More than a few times this season, I’ve had flashbacks to 2008.
Ten years ago, the Pirates’ lineup was respectable enough, with five of their usual starting eight — Ryan Doumit, Adam LaRoche, Jason Bay, Nate McLouth and Xavier Nady — posting OPS+ figures of 120 or better. However, only Paul Maholm had an ERA above average among the five pitchers to make 10 or more starts, so that offensive production was wasted in a 95-loss season.
Now, it will take quite the continued downturn for this year’s edition of the Pittsburgh Baseball Club to lose 90 or more, but the current eight-series losing streak illustrates that the worst-case outcome is possible.
The 2018 offense is more well-rounded than the ’08 team, as Corey Dickerson, Starling Marte and Francisco Cervelli all have OPS+ ratings of 120 or above, while Josh Harrison and Colin Moran are over 110. Even the stragglers — Gregory Polanco, Jordy Mercer and Josh Bell — have been decent enough to get above 90.
The problem remains pitching, though, with only Joe Musgrove able to post an ERA more than 5 percent above National League average, and he’s only appeared four times. Then there’s the bullpen, where Felipe Vásquez and Michael Feliz have fallen flat.
This staff isn’t as bad as it’s looked during this 7-18 stretch, but it’s quite clearly the weak spot for an organization that supposedly values run prevention most of all.
Not to belabor the 10-year comparison, but the passing resemblance between Neal Huntington’s first Pirates team and his 11th should be enough to inspire shudders and a chill down the back.
When we boil it all down, are the Pirates any better off in 2018 than they were in ’08? We can probably all agree that Dave Littlefield had nearly burned the baseball operations department to the ground, but practically I’m not sure if the Pirates have made any meaningful headway against the rest of Major League Baseball in a decade of leadership from Huntington and Frank Coonelly.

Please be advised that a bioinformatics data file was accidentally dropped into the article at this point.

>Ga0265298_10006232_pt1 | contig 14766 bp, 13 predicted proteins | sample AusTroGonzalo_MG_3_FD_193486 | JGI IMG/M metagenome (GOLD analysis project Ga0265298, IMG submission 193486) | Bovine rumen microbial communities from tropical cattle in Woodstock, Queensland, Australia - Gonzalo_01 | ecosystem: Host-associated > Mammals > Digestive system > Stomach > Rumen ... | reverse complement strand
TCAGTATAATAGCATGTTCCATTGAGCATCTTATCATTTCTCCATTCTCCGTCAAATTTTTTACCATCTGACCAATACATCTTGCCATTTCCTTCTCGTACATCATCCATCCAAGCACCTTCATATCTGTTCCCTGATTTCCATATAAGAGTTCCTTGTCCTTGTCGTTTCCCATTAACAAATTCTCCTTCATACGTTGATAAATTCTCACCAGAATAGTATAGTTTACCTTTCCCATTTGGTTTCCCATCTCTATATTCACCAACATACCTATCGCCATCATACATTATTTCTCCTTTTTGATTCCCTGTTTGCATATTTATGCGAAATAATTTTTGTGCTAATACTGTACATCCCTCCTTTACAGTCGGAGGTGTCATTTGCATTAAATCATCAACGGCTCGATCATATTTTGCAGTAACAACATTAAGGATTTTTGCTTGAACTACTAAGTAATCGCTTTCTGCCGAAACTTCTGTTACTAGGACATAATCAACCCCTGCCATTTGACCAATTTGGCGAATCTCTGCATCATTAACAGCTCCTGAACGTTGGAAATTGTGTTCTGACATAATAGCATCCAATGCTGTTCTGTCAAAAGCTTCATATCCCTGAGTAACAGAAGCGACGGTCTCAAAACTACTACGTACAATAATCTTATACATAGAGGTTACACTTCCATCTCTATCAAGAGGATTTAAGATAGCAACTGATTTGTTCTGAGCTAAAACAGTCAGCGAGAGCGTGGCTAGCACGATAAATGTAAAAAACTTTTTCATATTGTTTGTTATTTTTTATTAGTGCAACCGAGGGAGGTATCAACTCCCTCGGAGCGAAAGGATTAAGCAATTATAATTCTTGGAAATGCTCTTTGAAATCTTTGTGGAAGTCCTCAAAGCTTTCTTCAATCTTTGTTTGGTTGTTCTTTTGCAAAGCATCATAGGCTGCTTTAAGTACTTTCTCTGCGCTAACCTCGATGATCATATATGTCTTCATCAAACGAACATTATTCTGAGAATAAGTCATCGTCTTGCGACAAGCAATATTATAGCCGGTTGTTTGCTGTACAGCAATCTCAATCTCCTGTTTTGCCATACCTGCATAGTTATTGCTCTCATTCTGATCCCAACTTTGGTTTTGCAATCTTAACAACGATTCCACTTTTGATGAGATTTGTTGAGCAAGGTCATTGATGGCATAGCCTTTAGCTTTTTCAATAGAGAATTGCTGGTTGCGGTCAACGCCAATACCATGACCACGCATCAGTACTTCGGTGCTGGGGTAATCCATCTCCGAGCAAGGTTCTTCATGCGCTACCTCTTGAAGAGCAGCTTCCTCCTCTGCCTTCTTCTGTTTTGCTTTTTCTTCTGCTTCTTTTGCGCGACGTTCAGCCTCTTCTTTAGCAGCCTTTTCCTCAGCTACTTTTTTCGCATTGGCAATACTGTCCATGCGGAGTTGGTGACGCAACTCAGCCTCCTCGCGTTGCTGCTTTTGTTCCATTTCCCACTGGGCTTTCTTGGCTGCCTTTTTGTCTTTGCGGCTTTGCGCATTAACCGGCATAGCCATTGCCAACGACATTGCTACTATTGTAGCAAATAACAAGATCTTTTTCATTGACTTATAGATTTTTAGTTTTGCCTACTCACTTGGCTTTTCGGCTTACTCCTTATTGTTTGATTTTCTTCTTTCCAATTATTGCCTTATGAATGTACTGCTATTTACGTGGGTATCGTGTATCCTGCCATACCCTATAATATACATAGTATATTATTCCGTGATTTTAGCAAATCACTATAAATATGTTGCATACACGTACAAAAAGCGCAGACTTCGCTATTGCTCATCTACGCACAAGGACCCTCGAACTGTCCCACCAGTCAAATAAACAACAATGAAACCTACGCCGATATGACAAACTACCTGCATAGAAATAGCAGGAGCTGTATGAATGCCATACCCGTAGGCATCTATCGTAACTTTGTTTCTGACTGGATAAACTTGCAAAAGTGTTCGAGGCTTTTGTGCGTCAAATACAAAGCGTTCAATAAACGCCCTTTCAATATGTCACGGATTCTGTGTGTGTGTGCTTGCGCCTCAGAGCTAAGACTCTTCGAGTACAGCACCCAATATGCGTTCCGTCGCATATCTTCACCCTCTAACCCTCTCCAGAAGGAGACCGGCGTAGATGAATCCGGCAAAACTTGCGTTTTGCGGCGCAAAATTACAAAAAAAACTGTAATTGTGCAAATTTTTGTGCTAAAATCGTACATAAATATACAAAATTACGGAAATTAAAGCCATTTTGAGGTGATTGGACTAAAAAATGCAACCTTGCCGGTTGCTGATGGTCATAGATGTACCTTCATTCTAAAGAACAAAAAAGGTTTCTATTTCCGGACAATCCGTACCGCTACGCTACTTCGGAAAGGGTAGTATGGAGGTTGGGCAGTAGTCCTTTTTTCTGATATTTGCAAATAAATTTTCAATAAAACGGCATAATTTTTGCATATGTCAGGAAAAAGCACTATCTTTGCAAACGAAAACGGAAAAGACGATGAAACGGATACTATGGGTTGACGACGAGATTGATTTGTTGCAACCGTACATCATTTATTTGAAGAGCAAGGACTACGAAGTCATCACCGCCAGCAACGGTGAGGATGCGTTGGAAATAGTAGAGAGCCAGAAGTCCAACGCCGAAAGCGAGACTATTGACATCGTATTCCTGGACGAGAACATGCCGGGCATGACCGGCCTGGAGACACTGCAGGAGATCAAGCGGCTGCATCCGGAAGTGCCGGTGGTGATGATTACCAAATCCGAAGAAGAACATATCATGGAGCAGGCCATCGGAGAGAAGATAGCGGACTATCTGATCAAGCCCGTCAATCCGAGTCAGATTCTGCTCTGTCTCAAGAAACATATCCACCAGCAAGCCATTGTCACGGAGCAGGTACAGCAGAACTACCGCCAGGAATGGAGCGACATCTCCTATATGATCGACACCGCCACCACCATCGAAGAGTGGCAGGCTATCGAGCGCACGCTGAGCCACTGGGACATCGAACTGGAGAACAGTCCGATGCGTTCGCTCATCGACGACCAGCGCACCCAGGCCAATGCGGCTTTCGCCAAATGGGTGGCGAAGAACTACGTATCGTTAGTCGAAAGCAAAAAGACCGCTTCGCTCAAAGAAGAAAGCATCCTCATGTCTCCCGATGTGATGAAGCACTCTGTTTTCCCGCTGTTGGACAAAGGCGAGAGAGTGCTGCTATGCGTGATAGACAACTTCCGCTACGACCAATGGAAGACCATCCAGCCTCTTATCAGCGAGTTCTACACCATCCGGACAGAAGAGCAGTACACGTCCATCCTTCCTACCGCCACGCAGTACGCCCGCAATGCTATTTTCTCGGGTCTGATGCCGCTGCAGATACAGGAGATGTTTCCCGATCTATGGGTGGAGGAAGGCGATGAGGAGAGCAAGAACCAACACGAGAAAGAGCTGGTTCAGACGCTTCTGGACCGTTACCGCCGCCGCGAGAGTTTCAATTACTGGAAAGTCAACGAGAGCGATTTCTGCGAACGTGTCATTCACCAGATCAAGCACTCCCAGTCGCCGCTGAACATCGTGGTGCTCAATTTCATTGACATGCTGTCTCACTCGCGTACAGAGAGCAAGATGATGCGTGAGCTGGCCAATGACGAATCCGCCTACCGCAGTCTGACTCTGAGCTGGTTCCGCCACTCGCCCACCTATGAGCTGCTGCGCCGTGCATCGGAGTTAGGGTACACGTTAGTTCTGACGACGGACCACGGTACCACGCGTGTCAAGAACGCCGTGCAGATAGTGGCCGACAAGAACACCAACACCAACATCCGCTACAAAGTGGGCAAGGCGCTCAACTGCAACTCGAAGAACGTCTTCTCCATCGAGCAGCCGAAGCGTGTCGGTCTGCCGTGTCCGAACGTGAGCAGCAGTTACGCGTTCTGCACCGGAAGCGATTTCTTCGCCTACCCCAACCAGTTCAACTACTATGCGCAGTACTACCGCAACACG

Have they modernized the operation from top to bottom? Certainly. All things considered, have they done well with the limited resources they’ve been presented? Probably.
But can I say I have more optimism for the future of this team than I did when baseball operations turned over late in the 2007 season? I’m not sure.
Some of that isn’t the Pirates’ fault. The entire industry has gotten smarter and more advanced. Payroll disparity hasn’t alleviated much, even with a de facto soft cap in the form of a stringent luxury tax. The so-called ‘launch-angle revolution’ has apparently mitigated the Pirates’ formula of sinker-heavy pitching, too.
I could be dead wrong. It took nearly four years for the Huntington Pirates to show any real signs of life. It took almost six to forge a path to the postseason. I wouldn’t be shocked if this year’s team at least finishes around .500, which would be better than the first five teams fielded by this regime.
On top of all that, there are at least a couple more interesting prospects in the high minors right now than there were a decade ago. Mitch Keller and Kevin Newman lead that pack, and Austin Meadows’ transition to the majors has put the bloom back on his rose, and Nick Kingham has done all he can to put himself in the big-league picture.
All the Pirates had 10 years ago was Andrew McCutchen — which turned out to be a lot, in fairness — and the hope that the Pedro Álvarez pick would eventually deliver. In retrospect, it was quite the hill to climb.
To their credit, they pulled it off, but there was no head start. That was a deep hole, much deeper than whatever faces this year’s sagging club.
Still, as we approach the middle of the 2018 season, it’s easy to be pessimistic. It might even be appropriate to be pessimistic. The Pirates have tried to build teams several different ways under Huntington, but they don’t appear to have gotten any better at it, at least not in the context of the modern game.
If we’re generous, we could say this was always going to be a future-focused year, since the team moved on from McCutchen and Gerrit Cole mere months ago. Looking back to earlier points of the season, it seems that the Pirates might’ve been trying to warn us that they were prepared to take their lumps.
Clint Hurdle said exactly that three-word phrase in reference to a question about his inexperienced bullpen back in early May. That’s fair, but after back-to-back losing seasons, there shouldn’t be much patience with an organization that still hasn’t found the answers on the pitching side of the ledger.
The 2008 Pirates were eventually blown up, with Bay, Nady, McLouth, Freddy Sánchez, Jack Wilson and a guy named José Bautista all sent away within the span of a year. With better support from the fellows on the mound, that could’ve been an offense that pushed this team back into the playoffs. Instead, they were lost in the churn of losing.
The fear now should be that a similar situation is developing with this year’s team. There’s enough to dream on, but not enough in reality.
With the way the Pirates operate and the economic system they reside in, halfway there might as well be square one.